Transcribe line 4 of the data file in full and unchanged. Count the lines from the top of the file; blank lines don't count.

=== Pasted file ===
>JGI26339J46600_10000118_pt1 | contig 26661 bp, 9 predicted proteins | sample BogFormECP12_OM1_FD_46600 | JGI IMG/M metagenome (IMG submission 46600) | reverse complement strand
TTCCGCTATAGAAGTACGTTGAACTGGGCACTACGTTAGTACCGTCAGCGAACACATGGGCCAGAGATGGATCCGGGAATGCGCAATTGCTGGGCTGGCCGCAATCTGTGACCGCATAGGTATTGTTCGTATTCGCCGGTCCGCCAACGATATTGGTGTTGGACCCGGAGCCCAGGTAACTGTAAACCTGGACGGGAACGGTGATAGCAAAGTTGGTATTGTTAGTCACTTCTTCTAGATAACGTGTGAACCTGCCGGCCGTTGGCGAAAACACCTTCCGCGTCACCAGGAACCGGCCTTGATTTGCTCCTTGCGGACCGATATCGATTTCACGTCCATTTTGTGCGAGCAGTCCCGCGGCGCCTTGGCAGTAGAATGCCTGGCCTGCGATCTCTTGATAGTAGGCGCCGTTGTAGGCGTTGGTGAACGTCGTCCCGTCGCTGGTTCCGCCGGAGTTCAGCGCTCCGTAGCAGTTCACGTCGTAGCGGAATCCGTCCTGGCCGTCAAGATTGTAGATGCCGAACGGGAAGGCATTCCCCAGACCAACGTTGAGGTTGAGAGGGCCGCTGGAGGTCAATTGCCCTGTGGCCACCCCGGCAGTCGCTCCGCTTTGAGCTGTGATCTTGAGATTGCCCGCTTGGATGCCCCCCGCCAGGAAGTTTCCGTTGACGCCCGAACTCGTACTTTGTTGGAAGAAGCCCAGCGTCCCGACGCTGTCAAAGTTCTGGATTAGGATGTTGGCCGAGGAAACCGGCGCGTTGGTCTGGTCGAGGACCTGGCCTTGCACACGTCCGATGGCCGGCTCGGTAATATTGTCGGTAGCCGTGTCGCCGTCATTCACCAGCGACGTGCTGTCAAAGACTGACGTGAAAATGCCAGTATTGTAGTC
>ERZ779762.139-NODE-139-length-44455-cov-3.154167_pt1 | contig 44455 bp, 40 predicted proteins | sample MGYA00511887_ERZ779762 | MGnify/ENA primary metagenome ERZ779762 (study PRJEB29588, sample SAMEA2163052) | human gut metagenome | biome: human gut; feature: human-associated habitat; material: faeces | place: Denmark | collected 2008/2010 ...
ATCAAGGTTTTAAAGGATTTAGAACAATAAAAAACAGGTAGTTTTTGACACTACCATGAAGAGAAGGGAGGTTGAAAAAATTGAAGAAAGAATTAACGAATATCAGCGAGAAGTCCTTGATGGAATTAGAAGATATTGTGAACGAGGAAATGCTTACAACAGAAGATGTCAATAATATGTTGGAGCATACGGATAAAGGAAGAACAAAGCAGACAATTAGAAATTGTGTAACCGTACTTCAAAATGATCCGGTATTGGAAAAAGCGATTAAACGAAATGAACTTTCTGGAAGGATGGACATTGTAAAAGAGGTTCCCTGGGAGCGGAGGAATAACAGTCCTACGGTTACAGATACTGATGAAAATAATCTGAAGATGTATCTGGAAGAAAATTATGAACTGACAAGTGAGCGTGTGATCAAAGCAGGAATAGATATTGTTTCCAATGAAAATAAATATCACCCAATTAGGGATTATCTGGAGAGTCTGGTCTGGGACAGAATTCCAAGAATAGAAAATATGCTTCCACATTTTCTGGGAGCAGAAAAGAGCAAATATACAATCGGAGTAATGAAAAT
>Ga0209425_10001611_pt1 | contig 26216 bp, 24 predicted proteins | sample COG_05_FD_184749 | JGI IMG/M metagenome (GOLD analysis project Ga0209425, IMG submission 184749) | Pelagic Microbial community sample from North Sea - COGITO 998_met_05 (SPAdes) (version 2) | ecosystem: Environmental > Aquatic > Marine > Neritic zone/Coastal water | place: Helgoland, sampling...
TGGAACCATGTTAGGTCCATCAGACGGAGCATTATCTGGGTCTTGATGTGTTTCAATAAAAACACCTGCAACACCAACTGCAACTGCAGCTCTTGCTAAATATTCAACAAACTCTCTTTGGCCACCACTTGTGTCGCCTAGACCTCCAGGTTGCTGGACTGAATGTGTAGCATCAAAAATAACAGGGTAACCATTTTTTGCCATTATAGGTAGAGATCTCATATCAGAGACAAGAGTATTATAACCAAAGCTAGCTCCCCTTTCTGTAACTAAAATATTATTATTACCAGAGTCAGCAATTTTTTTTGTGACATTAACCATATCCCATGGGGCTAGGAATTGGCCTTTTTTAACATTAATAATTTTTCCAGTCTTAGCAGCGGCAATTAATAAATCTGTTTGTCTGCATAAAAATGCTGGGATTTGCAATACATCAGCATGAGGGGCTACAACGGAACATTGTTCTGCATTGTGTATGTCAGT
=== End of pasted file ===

ATCAAGGTTTTAAAGGATTTAGAACAATAAAAAACAGGTAGTTTTTGACACTACCATGAAGAGAAGGGAGGTTGAAAAAATTGAAGAAAGAATTAACGAATATCAGCGAGAAGTCCTTGATGGAATTAGAAGATATTGTGAACGAGGAAATGCTTACAACAGAAGATGTCAATAATATGTTGGAGCATACGGATAAAGGAAGAACAAAGCAGACAATTAGAAATTGTGTAACCGTACTTCAAAATGATCCGGTATTGGAAAAAGCGATTAAACGAAATGAACTTTCTGGAAGGATGGACATTGTAAAAGAGGTTCCCTGGGAGCGGAGGAATAACAGTCCTACGGTTACAGATACTGATGAAAATAATCTGAAGATGTATCTGGAAGAAAATTATGAACTGACAAGTGAGCGTGTGATCAAAGCAGGAATAGATATTGTTTCCAATGAAAATAAATATCACCCAATTAGGGATTATCTGGAGAGTCTGGTCTGGGACAGAATTCCAAGAATAGAAAATATGCTTCCACATTTTCTGGGAGCAGAAAAGAGCAAATATACAATCGGAGTAATGAAAAT